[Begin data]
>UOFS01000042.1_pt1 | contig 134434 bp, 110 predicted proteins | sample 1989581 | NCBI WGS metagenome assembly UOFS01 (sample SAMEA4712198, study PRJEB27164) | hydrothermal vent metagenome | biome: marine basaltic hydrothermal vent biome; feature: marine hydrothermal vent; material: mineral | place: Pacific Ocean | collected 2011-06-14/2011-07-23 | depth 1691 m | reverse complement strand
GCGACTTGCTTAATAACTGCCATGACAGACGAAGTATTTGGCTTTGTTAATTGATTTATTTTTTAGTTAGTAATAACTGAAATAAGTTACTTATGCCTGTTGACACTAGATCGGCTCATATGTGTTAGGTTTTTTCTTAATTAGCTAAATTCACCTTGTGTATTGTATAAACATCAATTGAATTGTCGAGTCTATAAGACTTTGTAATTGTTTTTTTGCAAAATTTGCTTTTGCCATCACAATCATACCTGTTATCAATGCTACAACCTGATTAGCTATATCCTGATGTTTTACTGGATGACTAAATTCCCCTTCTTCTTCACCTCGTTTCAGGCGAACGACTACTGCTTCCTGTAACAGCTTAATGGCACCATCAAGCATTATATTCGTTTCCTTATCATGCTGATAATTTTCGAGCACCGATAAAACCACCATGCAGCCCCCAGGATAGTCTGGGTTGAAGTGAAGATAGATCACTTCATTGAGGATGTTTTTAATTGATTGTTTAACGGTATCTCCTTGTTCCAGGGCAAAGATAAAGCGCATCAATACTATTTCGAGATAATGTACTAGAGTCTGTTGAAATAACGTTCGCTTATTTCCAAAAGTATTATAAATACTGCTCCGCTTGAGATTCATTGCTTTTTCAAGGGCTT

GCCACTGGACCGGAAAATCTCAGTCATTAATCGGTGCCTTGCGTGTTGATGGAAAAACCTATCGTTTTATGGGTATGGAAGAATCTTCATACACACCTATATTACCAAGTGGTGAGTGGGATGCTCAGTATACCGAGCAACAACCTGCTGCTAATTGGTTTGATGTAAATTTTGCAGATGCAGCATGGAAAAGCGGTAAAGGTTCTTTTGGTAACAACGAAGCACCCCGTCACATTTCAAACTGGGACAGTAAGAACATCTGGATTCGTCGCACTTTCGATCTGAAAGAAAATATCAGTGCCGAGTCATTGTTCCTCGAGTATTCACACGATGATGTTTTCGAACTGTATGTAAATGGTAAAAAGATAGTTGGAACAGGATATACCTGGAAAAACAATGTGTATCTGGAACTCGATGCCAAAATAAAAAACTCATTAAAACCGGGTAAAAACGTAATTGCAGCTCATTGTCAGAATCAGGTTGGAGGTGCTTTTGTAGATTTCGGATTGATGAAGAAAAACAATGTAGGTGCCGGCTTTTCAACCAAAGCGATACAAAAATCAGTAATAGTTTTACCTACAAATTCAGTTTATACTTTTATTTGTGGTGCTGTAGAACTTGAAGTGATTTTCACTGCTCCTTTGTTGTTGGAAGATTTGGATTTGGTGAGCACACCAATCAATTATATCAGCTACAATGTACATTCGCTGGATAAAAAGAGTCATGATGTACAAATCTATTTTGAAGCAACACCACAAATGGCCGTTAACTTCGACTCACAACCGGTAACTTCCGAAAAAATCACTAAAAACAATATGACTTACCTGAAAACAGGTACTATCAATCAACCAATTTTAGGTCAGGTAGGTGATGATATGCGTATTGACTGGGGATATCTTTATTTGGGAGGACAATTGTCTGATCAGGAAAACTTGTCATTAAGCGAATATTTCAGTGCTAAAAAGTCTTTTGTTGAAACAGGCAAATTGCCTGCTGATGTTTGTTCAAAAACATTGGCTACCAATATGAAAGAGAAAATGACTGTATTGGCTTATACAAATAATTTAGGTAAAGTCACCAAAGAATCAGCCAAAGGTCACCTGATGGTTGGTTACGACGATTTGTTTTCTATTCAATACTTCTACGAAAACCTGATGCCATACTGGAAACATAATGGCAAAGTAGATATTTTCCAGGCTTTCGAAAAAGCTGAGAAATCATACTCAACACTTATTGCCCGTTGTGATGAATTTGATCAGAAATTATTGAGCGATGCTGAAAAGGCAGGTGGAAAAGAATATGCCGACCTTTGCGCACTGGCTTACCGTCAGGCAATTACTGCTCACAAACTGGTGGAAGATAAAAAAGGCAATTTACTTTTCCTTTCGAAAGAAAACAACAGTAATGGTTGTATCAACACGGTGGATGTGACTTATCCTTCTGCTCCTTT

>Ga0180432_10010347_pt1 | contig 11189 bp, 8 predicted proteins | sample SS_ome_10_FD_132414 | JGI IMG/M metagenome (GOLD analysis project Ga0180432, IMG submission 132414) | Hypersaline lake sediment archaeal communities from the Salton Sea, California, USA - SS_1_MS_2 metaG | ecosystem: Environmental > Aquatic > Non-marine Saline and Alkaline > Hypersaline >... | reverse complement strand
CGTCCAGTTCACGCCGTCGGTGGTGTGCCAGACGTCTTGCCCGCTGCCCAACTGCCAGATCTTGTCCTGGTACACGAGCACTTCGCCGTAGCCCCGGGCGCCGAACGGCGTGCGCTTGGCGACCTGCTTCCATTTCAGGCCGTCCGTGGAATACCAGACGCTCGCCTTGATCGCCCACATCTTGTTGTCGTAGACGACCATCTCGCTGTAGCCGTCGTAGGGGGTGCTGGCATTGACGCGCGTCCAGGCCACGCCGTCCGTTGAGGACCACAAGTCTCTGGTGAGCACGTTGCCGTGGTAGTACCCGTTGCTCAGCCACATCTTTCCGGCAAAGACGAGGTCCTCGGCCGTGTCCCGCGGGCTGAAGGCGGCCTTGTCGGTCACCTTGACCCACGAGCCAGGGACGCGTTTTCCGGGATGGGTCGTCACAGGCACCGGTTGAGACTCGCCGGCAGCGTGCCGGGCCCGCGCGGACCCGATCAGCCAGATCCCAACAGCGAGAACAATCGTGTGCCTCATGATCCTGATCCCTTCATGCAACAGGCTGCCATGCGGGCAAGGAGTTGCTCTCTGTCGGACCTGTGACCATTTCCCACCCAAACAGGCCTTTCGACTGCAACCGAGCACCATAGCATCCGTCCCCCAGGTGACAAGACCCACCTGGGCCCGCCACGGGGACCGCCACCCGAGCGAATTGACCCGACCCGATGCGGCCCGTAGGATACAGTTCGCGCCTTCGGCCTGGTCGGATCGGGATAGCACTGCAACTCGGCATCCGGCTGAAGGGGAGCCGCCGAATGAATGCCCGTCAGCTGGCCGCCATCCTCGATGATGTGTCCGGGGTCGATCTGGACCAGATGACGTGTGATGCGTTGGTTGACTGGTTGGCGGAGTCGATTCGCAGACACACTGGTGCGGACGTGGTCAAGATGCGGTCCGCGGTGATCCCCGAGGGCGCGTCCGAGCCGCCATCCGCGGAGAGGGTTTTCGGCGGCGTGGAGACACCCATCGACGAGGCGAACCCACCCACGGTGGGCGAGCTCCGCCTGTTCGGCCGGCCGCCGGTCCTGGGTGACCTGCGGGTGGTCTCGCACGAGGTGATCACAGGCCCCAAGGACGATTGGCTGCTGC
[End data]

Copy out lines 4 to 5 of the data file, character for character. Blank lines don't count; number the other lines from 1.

>Ga0180432_10010347_pt1 | contig 11189 bp, 8 predicted proteins | sample SS_ome_10_FD_132414 | JGI IMG/M metagenome (GOLD analysis project Ga0180432, IMG submission 132414) | Hypersaline lake sediment archaeal communities from the Salton Sea, California, USA - SS_1_MS_2 metaG | ecosystem: Environmental > Aquatic > Non-marine Saline and Alkaline > Hypersaline >... | reverse complement strand
CGTCCAGTTCACGCCGTCGGTGGTGTGCCAGACGTCTTGCCCGCTGCCCAACTGCCAGATCTTGTCCTGGTACACGAGCACTTCGCCGTAGCCCCGGGCGCCGAACGGCGTGCGCTTGGCGACCTGCTTCCATTTCAGGCCGTCCGTGGAATACCAGACGCTCGCCTTGATCGCCCACATCTTGTTGTCGTAGACGACCATCTCGCTGTAGCCGTCGTAGGGGGTGCTGGCATTGACGCGCGTCCAGGCCACGCCGTCCGTTGAGGACCACAAGTCTCTGGTGAGCACGTTGCCGTGGTAGTACCCGTTGCTCAGCCACATCTTTCCGGCAAAGACGAGGTCCTCGGCCGTGTCCCGCGGGCTGAAGGCGGCCTTGTCGGTCACCTTGACCCACGAGCCAGGGACGCGTTTTCCGGGATGGGTCGTCACAGGCACCGGTTGAGACTCGCCGGCAGCGTGCCGGGCCCGCGCGGACCCGATCAGCCAGATCCCAACAGCGAGAACAATCGTGTGCCTCATGATCCTGATCCCTTCATGCAACAGGCTGCCATGCGGGCAAGGAGTTGCTCTCTGTCGGACCTGTGACCATTTCCCACCCAAACAGGCCTTTCGACTGCAACCGAGCACCATAGCATCCGTCCCCCAGGTGACAAGACCCACCTGGGCCCGCCACGGGGACCGCCACCCGAGCGAATTGACCCGACCCGATGCGGCCCGTAGGATACAGTTCGCGCCTTCGGCCTGGTCGGATCGGGATAGCACTGCAACTCGGCATCCGGCTGAAGGGGAGCCGCCGAATGAATGCCCGTCAGCTGGCCGCCATCCTCGATGATGTGTCCGGGGTCGATCTGGACCAGATGACGTGTGATGCGTTGGTTGACTGGTTGGCGGAGTCGATTCGCAGACACACTGGTGCGGACGTGGTCAAGATGCGGTCCGCGGTGATCCCCGAGGGCGCGTCCGAGCCGCCATCCGCGGAGAGGGTTTTCGGCGGCGTGGAGACACCCATCGACGAGGCGAACCCACCCACGGTGGGCGAGCTCCGCCTGTTCGGCCGGCCGCCGGTCCTGGGTGACCTGCGGGTGGTCTCGCACGAGGTGATCACAGGCCCCAAGGACGATTGGCTGCTGC